MRI was performed with a 4.7 Tesla (200 MHz, 1H) bore system (40-cm inner diameter; Bruker Biospec, Ettlingen, Germany). A surface coil 2 cm in diameter was used for radiofrequency (RF) transmission and reception. A preliminary multislice T2-weighted fast spin-echo sequence (TR = 3 s, effective TE = 63 ms) was used to determine the position of the fiber-optic sensor tip in the tumor, and a single 1.3-mm slice was selected for the imaging. GRE images were acquired in 25.6 s, using 64 phase and frequency-encode steps over a 3-cm FOV. The in-plane spatial resolution was 470 μm, and was chosen to be compatible with the volume of tissue sampled by the OxyLite™/OxyFlo™ probes. Acquisition parameters were: TR = 200 ms, flip angle = ∼45°, two averages, kHz receiver bandwidth = 12.5. The TE in the GRE images was 20 ms. For the multi-GRE sequence, a six-echo sequence was used, with TE = 6.1 ms and echo spacing = 6.02 ms.

In Vitro Studies

We first established the dependence of blood Rmath image on deoxyhemoglobin content in our MR system operating at 4.7 Tesla. Nine aliquots of human blood from a single donor were gassed with an N2/O2 mixture to achieve equilibration at defined oxygen tensions. After equilibration, oxygen saturation levels and hemoglobin contents were measured using a OSM3 radiometer, and pO2 values were measured using a CIBA Corning 288 blood gas analyzer. Capped 10-ml syringe samples were imaged for Rmath image determination using a multi-GRE sequence.

In Vivo Studies

Syngeneic FSa fibrosarcoma tumors (18) were inoculated into the thighs of male C3H/HeOuJIco mice and were studied at a mean diameter of 8 mm (14 days after implantation). The mice were anesthetized with 1% isoflurane delivered by a calibrated vaporizer. A combined fiber-optic probe (∼500 μm outer diameter, OxyLite™/OxyFlo™ instruments; Oxford Optronix Ltd., Oxford, UK) was introduced into the tumor, providing real-time and simultaneous measurement of tumor pO2 (by luminescence quenching) and microvascular erythrocyte flow (by laser-Doppler flowmetry) (19). Data were collected continuously at a sampling frequency of 20 Hz and further averaged to give a sampling frequency synchronized to that of the MR images. Laser-Doppler signals were recorded in blood perfusion units (BPUs), which is a relative units scale, and tissue pO2 in mmHg. A thermocouple sensor, implanted at a different location inside the tumor to prevent susceptibility artifact, was also used to monitor tissue temperature and to automatically compensate for the pO2 measurement. Warm air was flushed into the magnet to maintain the body temperature at around 37°C.

Continuous imaging was performed during the respiratory challenge. A 5-min baseline period was first acquired while the mice breathed air. Then the gas regime was sequentially changed at 5-min intervals: air - [50% O2] air - [100% O2] - 21% O2 - [carbogen] - air. The protocol was first applied during GRE acquisition and was repeated 10 min later on the same mouse during the multi-GRE acquisition.

Image Data Analysis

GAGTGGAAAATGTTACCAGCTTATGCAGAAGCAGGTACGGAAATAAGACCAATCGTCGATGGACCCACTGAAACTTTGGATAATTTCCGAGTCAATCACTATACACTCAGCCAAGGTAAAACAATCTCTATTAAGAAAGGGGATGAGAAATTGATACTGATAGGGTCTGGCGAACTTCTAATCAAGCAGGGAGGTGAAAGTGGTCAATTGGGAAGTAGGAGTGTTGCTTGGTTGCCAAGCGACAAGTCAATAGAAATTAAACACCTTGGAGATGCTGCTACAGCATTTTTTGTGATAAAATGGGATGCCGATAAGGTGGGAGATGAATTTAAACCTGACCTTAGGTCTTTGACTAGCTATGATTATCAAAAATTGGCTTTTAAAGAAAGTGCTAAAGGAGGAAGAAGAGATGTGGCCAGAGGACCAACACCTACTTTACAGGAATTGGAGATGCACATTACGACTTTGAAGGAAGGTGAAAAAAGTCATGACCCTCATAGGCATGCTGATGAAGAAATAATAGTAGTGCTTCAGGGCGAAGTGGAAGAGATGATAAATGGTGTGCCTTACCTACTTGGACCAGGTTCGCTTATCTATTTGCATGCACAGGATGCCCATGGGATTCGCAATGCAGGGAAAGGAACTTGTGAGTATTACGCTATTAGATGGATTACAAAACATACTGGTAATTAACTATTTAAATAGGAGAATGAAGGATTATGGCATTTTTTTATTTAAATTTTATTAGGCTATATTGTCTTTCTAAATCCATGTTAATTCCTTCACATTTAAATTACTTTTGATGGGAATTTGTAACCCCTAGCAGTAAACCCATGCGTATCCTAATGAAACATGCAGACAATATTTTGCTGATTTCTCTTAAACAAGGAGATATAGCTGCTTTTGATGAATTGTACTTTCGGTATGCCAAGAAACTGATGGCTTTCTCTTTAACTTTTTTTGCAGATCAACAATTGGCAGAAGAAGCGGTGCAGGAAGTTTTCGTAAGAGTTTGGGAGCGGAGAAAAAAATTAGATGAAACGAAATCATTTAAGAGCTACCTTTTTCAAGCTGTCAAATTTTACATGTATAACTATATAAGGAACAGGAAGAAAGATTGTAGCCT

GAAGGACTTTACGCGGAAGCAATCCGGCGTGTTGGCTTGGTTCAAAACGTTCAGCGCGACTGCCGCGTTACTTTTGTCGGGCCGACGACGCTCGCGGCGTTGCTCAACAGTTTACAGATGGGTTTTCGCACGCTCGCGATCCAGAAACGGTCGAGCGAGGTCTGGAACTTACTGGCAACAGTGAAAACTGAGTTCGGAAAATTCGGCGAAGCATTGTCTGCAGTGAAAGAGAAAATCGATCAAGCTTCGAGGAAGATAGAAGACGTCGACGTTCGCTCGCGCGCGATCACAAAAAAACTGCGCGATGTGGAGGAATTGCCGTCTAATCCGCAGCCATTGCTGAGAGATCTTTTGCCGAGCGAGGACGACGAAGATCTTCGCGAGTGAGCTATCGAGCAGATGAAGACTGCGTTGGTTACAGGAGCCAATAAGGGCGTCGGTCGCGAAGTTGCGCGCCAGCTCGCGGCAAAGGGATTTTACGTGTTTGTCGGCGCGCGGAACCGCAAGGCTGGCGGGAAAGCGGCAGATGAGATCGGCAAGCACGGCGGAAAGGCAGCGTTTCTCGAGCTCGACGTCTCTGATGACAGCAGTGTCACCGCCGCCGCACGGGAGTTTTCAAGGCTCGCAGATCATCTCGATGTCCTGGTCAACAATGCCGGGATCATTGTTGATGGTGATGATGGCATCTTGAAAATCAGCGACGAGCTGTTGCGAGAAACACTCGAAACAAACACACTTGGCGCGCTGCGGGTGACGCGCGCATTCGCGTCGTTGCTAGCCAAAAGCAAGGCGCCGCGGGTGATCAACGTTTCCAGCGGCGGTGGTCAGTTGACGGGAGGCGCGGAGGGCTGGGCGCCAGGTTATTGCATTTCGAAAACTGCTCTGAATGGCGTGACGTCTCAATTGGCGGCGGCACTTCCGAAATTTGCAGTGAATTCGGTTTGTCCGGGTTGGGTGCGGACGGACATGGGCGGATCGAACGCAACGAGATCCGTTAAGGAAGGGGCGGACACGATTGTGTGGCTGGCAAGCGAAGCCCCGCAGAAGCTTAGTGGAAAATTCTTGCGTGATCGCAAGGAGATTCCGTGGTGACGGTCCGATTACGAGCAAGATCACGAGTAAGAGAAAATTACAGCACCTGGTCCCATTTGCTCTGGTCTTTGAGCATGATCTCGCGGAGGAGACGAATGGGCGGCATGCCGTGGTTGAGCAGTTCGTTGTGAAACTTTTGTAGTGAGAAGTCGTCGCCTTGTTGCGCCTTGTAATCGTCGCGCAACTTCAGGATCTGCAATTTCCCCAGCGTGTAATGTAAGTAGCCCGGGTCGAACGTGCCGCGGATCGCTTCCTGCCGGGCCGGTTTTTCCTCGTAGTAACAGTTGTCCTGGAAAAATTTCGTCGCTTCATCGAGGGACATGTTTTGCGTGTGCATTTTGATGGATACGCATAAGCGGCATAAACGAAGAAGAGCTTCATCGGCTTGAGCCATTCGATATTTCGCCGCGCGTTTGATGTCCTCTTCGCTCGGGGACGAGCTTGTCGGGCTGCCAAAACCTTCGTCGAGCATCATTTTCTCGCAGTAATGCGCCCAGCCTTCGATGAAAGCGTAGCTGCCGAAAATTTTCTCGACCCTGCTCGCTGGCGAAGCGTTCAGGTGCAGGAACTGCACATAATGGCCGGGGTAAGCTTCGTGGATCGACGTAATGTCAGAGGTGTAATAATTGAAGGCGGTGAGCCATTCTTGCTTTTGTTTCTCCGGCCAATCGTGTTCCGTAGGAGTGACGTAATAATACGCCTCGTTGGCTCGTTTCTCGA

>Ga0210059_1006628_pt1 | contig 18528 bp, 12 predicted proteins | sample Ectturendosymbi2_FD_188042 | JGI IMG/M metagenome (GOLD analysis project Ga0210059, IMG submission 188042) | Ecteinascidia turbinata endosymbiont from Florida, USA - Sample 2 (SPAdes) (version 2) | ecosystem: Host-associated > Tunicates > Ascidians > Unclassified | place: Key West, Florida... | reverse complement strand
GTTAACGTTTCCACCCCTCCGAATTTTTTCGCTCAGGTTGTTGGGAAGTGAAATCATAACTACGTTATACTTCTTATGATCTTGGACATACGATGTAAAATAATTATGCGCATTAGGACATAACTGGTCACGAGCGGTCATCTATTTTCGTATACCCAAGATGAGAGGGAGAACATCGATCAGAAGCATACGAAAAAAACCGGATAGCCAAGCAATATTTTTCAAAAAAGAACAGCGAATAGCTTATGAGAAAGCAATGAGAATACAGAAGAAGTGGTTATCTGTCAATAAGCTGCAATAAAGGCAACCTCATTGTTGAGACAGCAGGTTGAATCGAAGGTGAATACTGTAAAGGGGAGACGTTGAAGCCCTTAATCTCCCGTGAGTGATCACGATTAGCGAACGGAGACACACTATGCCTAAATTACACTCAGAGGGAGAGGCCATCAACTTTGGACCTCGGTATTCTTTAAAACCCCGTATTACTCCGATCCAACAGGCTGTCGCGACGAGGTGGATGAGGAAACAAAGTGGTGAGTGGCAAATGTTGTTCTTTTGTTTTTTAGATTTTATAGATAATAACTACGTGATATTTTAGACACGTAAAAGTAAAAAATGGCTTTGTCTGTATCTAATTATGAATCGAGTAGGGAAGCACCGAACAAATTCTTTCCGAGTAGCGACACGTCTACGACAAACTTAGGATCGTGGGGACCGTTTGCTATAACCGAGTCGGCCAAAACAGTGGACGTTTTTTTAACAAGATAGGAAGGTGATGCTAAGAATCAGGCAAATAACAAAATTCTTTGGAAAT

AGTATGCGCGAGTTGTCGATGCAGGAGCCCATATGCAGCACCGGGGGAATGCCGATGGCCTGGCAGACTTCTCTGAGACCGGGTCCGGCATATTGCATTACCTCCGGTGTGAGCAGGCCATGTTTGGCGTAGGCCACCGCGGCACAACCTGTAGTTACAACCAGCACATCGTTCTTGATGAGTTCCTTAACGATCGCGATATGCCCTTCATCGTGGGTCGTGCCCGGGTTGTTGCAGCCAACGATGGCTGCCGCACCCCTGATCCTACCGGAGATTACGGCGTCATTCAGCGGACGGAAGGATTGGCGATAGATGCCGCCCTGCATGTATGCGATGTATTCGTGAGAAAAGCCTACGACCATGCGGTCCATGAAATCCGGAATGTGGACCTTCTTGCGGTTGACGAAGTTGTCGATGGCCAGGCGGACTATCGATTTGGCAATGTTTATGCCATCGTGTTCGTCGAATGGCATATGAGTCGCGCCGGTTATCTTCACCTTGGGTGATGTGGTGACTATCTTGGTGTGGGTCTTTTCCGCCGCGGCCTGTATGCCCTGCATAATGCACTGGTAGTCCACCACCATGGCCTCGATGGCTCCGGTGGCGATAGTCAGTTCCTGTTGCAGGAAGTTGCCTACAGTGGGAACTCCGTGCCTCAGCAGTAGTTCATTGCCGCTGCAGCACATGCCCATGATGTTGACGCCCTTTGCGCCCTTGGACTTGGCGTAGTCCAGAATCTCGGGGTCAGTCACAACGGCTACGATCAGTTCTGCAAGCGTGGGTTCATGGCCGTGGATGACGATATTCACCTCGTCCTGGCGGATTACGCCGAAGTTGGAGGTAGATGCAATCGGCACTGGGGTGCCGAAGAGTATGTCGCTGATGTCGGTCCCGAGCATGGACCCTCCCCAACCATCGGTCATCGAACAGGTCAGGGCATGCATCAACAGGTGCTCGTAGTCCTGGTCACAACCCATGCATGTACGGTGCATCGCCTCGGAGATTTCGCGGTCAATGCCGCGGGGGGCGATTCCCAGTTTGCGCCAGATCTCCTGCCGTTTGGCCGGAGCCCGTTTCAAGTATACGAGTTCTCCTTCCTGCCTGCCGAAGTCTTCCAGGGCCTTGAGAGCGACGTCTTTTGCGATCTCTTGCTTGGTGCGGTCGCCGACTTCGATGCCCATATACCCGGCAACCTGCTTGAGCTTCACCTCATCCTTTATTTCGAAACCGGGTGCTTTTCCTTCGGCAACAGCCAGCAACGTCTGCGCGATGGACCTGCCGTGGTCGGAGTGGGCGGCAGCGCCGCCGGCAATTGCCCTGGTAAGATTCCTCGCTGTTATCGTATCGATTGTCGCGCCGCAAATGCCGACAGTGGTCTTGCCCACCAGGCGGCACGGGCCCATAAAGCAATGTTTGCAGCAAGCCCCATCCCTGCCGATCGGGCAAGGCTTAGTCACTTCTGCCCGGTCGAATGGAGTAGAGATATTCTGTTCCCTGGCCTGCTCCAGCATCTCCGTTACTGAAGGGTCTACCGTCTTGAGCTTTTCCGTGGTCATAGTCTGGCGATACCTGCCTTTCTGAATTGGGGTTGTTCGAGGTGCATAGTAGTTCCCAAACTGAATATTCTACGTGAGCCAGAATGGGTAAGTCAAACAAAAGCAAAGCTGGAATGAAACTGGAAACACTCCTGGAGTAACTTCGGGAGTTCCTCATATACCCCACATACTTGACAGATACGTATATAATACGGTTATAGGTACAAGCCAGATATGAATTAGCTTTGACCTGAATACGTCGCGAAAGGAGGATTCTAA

For each time course, the susceptibility effects (Tmath image) were estimated on a voxel-by-voxel basis using a six-parameter monoexponential function. The goodness of fit was checked and a threshold value for the determination coefficient (r2 > 0.6) was chosen to select only voxels showing a sufficiently monoexponential pattern of decay.

In the text, we will refer to “local” SI or Tmath image when signals were measured in a 3 × 3 square around the probe (the signal from the central voxel where the probe was located was not considered because of the possible susceptibility artifact). We will refer to SI and Tmath image as “averaged over the whole tumor” when the signals were measured in a region of interest (ROI) encompassing the whole tumor.

RESULTS

  1. Top of page
  2. Abstract
  3. METHODS
  4. RESULTS
  5. DISCUSSION
  6. REFERENCES

Blood Rmath image Dependence on O2 Saturation

No statistical difference in the hemoglobin (Hb) content was found in the different blood samples (mean ± SD: 15.5 ± 0.1 g/100 ml), so we could directly relate Rmath image to the fraction of oxygenated hemoglobin in blood (Y). The hemoglobin saturation ranged from 5.3% to 96.3%. A positive correlation between Rmath image and [1−Y] was observed (Fig. 1a), and the least-squares fit of the data indicated that both the linear and the quadratic terms were significant. In Fig. 1b, the experimental O2-Hb dissociation curve is shown. Blood pO2 ranged from 6.5 to 192 mmHg. Figure 1c shows the relationship between Rmath image and blood pO2. The relationship between Rmath image and pO2 is approximately linear in the range of 0–30 mm Hg. Because the binding coefficients of mouse and human blood O2-Hb are very similar, the overall interpretations of BOLD contrast in human blood and mouse blood are comparable.

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Figure 1. Blood Rmath image dependence on oxygen saturation at 4.7 Tesla. a: Relationship between Rmath image and 1-Y. Y: Fraction of oxygenated hemoglobin in blood. –: Linear curve fit; —: Quadratic curve fit. b: Experimental oxygen-hemoglobin dissociation curve. —: Sigmoidal curve fit. c: Relationship between Rmath image and pO2. —: Sigmoidal curve fit.